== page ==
After a breakfast of chicken, soft cheese and 4 crackers I head on down to a massage, something that’s encouraged every day. I’ve a clear schedule until early afternoon, when I meet with my doctor for my MAYR assessment. I’m weighed, have a blood test and we discuss my lifestyle and diet and my goals for the trip. I’m constantly tired lately so he prescribes me a few days’ worth of massages, detoxing treatments like algae wraps and electrolysis foot baths and of course, a colonic. Every guest is also given a different diet;  dinnertime for me was a teapot of broth again – this time no crackers – and I was also prescribed an early bedtime.

Day 3

I wake up feeling starving but alarmingly sprightly. After the usual salt, oil and breakfast routine, it’s all go for me. The day kicks off with an underwater spin session, oxygen therapy (strangely relaxing) and a massage. Lunch is bresola and 4 boiled new potatoes (apparently they boil them twice to get rid of the sugar), followed by a salt wrap and nasal reflex therapy – a therapist sticks a cotton bud up your nose, great for headaches. It certainly tickles.

The day ends with an abdominal massage with my doctor, something everyone has every single day plus a chat about my bowel movements of the day – if you’re not au fait chatting about your toilet habits, it’s not the place for you. We also run through my blood results in detail, something I’ve not done with a doctor for years (I’m low in magnesium and antioxidants – a ripe recipe for stress) and he prescribes me a dose of supplements. I meet up with my taxi buddy Victoria for a walk around the stunning lake. Dinner is broth again but I’m finished by 6.30pm so I take to the hotel’s spa for a post-dinner infrared cabin session and visit to the salt sauna, and cram in some more water, as I haven’t hit the clinic’s ideal of 3 litres a day.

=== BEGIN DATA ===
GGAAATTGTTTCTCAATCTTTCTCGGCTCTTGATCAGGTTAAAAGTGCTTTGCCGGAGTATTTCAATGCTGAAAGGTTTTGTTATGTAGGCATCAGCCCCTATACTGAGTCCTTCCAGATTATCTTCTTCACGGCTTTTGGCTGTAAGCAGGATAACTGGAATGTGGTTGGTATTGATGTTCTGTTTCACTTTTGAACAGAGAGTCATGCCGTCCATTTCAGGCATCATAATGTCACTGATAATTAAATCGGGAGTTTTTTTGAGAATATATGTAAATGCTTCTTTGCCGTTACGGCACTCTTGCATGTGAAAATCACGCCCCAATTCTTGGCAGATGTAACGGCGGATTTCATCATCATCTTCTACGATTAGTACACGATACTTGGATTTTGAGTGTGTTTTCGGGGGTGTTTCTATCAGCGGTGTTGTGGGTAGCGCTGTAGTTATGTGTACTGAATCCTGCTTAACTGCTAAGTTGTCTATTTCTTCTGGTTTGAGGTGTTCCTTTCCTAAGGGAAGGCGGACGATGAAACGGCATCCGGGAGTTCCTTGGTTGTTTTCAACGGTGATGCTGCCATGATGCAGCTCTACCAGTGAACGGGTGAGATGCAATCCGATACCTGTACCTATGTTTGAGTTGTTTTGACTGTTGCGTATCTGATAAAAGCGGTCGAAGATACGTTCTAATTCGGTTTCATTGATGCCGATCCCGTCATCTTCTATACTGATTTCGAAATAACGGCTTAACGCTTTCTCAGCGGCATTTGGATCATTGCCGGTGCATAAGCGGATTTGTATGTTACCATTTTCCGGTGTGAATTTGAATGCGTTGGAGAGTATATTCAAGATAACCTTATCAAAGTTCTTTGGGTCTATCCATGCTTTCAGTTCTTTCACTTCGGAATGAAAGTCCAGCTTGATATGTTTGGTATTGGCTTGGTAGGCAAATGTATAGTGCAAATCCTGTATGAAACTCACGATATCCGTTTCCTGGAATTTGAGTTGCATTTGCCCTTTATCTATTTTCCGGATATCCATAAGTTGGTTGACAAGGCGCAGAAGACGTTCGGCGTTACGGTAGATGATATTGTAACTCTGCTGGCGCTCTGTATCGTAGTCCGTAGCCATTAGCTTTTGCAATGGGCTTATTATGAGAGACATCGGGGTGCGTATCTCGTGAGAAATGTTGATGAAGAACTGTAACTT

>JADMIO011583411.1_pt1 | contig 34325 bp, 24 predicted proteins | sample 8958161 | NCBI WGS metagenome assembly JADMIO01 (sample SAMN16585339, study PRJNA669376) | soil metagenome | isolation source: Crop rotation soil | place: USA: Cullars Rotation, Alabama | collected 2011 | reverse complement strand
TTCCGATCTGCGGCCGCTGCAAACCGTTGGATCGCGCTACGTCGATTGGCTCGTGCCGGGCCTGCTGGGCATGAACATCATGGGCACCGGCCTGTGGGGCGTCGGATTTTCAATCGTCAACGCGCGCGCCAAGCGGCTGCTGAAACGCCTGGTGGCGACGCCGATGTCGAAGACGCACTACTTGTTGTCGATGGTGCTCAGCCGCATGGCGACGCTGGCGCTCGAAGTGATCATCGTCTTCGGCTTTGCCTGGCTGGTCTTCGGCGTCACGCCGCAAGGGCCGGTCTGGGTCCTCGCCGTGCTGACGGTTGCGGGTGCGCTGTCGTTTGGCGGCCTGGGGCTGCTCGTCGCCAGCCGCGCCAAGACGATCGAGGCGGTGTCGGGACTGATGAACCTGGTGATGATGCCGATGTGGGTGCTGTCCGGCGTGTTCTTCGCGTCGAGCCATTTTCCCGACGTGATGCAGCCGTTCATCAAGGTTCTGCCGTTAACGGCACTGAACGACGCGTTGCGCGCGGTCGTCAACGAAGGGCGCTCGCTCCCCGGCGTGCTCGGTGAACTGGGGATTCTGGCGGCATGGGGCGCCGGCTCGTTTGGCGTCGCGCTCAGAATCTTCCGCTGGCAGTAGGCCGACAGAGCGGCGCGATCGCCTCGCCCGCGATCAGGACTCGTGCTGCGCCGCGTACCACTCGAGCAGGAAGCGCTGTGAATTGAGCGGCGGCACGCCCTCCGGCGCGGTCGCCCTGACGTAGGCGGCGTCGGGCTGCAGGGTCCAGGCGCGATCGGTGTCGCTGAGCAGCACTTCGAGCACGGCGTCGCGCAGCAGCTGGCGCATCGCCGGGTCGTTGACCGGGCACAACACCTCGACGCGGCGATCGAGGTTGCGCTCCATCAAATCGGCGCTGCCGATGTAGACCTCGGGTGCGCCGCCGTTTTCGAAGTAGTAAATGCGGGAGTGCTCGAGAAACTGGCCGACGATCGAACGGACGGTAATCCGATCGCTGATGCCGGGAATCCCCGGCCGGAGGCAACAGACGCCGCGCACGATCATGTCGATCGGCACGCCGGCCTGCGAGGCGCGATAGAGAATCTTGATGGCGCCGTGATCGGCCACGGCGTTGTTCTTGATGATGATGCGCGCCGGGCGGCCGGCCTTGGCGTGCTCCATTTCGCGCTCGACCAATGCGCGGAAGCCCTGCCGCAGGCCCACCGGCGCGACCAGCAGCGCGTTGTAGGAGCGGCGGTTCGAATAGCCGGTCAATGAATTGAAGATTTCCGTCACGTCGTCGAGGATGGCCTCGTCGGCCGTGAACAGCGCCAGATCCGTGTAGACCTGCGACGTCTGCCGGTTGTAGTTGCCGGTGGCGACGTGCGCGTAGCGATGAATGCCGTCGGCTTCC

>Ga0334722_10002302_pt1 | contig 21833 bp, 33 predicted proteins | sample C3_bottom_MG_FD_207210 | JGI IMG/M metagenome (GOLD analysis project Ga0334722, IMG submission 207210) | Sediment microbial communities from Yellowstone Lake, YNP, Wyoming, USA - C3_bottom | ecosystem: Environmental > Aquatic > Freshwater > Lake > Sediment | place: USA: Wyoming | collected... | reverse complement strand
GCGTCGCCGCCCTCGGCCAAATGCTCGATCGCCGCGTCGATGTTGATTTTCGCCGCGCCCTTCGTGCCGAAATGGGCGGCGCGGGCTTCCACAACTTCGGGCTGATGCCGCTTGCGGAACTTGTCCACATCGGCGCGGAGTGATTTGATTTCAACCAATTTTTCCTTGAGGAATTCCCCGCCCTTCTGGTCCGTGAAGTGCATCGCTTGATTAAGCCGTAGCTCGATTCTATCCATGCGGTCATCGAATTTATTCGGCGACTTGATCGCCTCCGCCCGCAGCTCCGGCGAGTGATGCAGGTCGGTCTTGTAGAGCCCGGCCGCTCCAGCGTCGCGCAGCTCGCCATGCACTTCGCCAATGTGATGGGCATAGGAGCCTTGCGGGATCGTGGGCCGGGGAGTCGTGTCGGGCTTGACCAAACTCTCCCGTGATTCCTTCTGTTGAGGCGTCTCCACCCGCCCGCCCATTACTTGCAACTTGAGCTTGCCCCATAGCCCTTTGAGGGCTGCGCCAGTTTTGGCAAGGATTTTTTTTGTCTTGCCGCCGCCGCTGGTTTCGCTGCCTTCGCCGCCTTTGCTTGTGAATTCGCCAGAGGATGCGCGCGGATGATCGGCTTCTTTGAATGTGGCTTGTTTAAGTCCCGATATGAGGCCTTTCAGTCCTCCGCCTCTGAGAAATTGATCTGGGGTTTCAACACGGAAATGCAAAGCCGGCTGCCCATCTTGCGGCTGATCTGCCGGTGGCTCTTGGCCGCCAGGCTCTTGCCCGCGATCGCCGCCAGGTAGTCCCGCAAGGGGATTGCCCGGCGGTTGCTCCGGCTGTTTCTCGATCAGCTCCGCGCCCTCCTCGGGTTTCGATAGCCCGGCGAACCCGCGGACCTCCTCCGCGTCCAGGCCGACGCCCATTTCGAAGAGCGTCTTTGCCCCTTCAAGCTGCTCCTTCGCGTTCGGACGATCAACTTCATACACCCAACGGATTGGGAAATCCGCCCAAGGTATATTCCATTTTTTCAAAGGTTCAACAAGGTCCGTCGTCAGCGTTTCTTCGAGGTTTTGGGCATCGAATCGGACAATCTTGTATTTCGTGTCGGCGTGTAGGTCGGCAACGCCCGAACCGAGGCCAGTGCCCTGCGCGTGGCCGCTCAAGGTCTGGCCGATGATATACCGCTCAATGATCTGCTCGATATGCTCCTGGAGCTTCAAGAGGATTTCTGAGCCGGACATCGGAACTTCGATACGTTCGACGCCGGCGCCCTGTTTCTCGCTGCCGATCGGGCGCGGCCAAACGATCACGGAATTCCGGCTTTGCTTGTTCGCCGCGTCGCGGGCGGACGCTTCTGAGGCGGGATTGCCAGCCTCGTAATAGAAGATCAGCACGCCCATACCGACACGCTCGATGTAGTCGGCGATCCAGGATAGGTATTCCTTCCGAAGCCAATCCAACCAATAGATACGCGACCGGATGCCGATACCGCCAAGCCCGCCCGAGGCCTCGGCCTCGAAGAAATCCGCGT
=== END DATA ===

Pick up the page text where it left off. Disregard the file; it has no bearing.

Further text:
Day 4

I wake up at 3am with a pounding headache and tight feeling legs. So this is the headache the doctor warned me about. Come breakfast I’m feeling worse and so groggy that I only manage to throw on my dressing gown to head down to the dining room. I miss my dog, I want a Twix, I want a flat white, I’m miserable. I pass a few fellow guests who nod sympthatically when I whine about my headache -  they’ve been suffering for the past two days, so feel my pain. Luckily I have reflexology scheduled in, which magically rids me of the throbbing pounding.

Next up, the dreaded colonic. I won’t go into detail, but it was uncomfortable, embarrassing but the therapist was so lovely that it was about as good as it could be. Did I feel great afterwards? It took a few hours but yes, I did. I felt lighter, more-free, my mind was clear and I felt like I’d had my own reset button pushed. You’ll soon notice the theme here is to encourage you to go to the loo as much as possible, to detox you and rid your body of all the bits and bobs you’ve been carrying around for years.